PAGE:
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Speedometer overhaul

Posted on September 28, 2020

My speedometer was acting up; needle jumping around, making a clicking noise when i backed up, sometimes even staying at 30mph after i'd stopped. One common reason for a twitchy mechanical speedo is a cable that needs fresh grease, but there was no change after a good cleaning and regrease, so it was time to pull it apart.

I've taken all of gauges many times, as part of refinishing the dashboard (and other projects), so that was fine, but opening the speedo felt like trying to fix an expensive small desk clock. I found this reference on repairing Jaeger and Smiths speedometers to be reassuring and helpful along the way.

With the speedo removed, the case bezel twists to align tabs with gaps in the case, then pulls straight off. The first time opening it can be tough, with a dried-up seal. Fortunately, i had mine apart just a couple of years ago and this was the easy part.

To remove the case, remove the 2 screws at the back and push the whole inner assembly out of the case. The needle and face have to come off to access the bearing surfaces that are likely dirty, dry, or otherwise sludged up and not moving right. Before removing the needle, mark the position on the aluminum cup. Hold the large silver cup on the back in one hand, and with the other grab the center of the needle and gently twist it up and off of the small spindle. This is very much like removing the hands from a clock. Two tiny screws hold the dial face on the mechanism, then it just lifts off.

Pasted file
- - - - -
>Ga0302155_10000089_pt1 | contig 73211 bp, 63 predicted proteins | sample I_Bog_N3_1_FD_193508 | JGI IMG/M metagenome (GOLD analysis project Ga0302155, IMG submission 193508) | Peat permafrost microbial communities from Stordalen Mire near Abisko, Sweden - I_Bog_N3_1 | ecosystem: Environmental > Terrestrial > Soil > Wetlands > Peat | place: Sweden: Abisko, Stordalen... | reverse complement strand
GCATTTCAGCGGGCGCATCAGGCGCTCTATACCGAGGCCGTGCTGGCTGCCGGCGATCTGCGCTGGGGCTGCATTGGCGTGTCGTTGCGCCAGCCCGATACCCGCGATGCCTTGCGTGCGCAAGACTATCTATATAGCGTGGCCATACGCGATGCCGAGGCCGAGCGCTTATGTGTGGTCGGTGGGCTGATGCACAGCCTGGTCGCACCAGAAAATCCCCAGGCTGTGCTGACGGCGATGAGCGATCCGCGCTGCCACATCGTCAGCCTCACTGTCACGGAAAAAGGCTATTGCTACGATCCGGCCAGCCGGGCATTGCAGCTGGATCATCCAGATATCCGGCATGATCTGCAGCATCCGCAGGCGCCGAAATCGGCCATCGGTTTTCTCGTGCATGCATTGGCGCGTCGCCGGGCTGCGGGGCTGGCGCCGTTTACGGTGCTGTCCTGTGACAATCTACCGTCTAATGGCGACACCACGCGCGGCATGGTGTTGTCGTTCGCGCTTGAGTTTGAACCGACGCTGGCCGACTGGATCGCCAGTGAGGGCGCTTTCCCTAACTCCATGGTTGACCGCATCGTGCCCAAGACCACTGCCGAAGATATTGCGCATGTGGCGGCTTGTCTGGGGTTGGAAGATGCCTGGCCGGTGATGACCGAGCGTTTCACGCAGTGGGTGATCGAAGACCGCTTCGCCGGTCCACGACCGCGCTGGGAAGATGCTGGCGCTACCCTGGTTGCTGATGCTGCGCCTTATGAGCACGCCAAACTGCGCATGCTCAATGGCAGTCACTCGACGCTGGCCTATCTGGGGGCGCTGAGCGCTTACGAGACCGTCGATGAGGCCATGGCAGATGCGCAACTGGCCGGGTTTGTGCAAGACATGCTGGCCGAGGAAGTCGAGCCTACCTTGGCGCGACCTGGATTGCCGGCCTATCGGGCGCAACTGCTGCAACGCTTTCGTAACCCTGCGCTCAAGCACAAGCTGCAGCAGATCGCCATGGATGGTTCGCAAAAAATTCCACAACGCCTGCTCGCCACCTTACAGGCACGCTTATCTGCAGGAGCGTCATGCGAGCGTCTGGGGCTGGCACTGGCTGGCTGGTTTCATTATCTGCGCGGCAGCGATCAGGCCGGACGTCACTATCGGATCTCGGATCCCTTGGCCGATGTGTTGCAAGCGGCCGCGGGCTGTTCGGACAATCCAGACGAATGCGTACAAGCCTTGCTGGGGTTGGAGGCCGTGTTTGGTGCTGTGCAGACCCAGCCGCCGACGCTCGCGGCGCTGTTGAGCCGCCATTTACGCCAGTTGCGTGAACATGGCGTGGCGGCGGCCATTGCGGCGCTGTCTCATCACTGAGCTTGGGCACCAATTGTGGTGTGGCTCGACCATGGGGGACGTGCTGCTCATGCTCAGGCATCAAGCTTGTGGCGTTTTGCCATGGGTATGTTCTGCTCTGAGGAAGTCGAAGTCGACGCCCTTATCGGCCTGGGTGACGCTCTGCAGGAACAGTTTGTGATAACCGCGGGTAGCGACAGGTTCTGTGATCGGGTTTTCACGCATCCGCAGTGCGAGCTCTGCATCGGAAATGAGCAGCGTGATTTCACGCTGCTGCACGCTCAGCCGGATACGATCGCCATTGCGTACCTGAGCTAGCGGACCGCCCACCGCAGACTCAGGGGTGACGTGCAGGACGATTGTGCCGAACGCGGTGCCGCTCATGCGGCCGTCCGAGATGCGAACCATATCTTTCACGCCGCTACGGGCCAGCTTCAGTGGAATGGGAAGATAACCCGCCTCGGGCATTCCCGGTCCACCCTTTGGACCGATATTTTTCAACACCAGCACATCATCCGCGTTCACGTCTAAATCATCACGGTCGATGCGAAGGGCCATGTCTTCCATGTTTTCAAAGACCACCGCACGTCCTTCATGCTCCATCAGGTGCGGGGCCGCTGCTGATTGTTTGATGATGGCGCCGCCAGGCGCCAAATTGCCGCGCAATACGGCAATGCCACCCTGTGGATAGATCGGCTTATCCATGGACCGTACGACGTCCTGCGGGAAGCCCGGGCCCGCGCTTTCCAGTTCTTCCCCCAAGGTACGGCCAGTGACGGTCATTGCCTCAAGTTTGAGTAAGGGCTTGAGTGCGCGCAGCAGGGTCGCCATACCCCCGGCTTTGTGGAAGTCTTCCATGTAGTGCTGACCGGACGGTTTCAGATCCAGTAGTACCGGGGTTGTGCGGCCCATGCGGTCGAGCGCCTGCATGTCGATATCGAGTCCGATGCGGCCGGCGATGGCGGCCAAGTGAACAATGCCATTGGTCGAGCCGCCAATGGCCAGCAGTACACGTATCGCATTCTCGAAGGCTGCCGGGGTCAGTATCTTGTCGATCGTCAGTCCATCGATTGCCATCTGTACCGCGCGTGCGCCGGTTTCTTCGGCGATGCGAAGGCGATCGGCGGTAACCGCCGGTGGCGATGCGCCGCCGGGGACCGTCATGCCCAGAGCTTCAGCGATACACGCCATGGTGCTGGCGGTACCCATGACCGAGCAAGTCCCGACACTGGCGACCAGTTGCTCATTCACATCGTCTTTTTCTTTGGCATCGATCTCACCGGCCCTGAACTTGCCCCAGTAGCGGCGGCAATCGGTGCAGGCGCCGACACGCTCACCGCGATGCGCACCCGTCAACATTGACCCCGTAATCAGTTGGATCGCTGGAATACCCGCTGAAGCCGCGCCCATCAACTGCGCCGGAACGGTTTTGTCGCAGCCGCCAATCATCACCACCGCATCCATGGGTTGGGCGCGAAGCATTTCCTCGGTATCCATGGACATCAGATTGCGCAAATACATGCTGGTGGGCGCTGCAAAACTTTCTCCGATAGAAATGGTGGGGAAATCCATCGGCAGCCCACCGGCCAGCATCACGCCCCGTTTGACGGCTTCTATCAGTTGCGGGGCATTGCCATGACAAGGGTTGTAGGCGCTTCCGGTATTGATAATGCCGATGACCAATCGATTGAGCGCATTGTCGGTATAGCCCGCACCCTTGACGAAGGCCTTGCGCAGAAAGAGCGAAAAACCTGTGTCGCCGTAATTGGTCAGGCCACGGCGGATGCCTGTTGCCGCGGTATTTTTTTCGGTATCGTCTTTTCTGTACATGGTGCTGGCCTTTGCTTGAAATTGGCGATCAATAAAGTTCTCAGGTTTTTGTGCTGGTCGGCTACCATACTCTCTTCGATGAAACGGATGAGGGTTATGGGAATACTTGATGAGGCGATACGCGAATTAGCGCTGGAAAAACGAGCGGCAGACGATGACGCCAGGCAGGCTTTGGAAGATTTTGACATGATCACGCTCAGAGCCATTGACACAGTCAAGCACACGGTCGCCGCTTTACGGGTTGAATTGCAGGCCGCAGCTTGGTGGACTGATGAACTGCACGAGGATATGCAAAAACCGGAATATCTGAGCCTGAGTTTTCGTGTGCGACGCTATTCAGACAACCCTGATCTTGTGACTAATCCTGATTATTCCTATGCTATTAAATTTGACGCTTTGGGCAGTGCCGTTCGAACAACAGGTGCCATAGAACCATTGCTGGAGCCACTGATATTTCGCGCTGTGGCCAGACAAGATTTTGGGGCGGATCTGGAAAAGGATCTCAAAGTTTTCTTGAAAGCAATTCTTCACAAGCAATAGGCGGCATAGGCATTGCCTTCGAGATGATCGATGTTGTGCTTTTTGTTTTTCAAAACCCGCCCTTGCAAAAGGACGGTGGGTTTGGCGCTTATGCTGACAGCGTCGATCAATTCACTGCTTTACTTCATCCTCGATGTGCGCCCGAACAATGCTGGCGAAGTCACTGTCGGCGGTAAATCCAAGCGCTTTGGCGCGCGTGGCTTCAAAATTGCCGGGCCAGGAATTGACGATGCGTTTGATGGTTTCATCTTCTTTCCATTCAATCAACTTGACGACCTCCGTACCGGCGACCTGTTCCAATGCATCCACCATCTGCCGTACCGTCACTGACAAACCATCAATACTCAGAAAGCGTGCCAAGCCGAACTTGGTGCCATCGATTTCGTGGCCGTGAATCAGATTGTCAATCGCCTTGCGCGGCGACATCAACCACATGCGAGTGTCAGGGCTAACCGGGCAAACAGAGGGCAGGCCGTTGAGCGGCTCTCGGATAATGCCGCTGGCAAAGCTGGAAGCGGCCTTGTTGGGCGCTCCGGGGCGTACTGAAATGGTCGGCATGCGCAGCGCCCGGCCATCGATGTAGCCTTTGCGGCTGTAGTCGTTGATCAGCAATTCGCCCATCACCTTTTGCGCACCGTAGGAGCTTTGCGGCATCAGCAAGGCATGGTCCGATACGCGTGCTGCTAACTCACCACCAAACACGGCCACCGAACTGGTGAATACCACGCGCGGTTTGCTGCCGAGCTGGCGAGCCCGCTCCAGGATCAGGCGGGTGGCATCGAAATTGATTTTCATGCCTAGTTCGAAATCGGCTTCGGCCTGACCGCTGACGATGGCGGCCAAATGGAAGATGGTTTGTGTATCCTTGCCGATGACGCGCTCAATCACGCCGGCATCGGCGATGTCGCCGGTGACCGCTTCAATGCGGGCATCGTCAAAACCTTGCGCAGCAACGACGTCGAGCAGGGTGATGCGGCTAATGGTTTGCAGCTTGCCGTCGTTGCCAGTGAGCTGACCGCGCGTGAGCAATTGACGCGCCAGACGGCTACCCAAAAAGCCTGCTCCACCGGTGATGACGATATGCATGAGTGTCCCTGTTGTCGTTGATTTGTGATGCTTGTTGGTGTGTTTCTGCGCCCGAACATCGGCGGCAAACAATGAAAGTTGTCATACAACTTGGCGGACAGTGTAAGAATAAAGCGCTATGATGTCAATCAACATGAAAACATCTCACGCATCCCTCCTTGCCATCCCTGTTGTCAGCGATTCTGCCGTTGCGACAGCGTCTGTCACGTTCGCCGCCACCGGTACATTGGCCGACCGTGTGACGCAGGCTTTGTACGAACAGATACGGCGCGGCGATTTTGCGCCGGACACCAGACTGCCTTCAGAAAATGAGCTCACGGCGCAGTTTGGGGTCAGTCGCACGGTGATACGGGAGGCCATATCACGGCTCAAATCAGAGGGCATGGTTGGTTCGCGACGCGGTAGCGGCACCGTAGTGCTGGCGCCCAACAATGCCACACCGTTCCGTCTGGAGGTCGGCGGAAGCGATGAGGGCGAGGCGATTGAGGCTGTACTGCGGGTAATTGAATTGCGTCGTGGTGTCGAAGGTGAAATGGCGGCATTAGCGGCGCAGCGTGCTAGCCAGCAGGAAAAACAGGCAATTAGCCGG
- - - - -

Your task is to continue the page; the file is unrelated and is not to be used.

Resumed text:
This is what it'll look like under the face. Mine is an early Smiths unit, with an all-metal frame and riveted body. Later units had a plastic frame and increment cogs, and may have the spring above the odomoeters rather than beneath them, but the general workings are all the same.

speedo face off

Top is the trip odometer, bottom is the main odometer. The small pin in the middle is the spindle that holds the indicator needle. With mine, it was obvious that it hadn't been cleaned and regreased in a long time, if ever. The grease was so dry it flaked off into a grit that went everywhere.

I cleaned up the old grease with a small screwdriver and some solvent. You don't want to spray the whole thing with the odometers in place, or you might dissolve the paint used for the numbers.

To get the odometers off, remove the small horizontal springs beneath the toothed gear for each odometer set. A small needle nose pliers or hemostat will come in handy. The screws at the middle left and middle right hold down the trip odometer, plus one other at the top. Remove those 3 screws and life off the trip odometer unit, being careful to retain the post, spring, and cog for the trip reset.

With the trip odometer off, these are the remaining parts:

speedo parts

With the trip unit removed you can see the full needle spindle and the very fine spring that returns the needle to zero at stop.

speedo spring

Remove that last screw from the top, and the main odometer plate will separate from the frame underneath. Be very careful to support the aluminum cup so you don't stress (or break) the spring, which connect the cup to the odometer plate.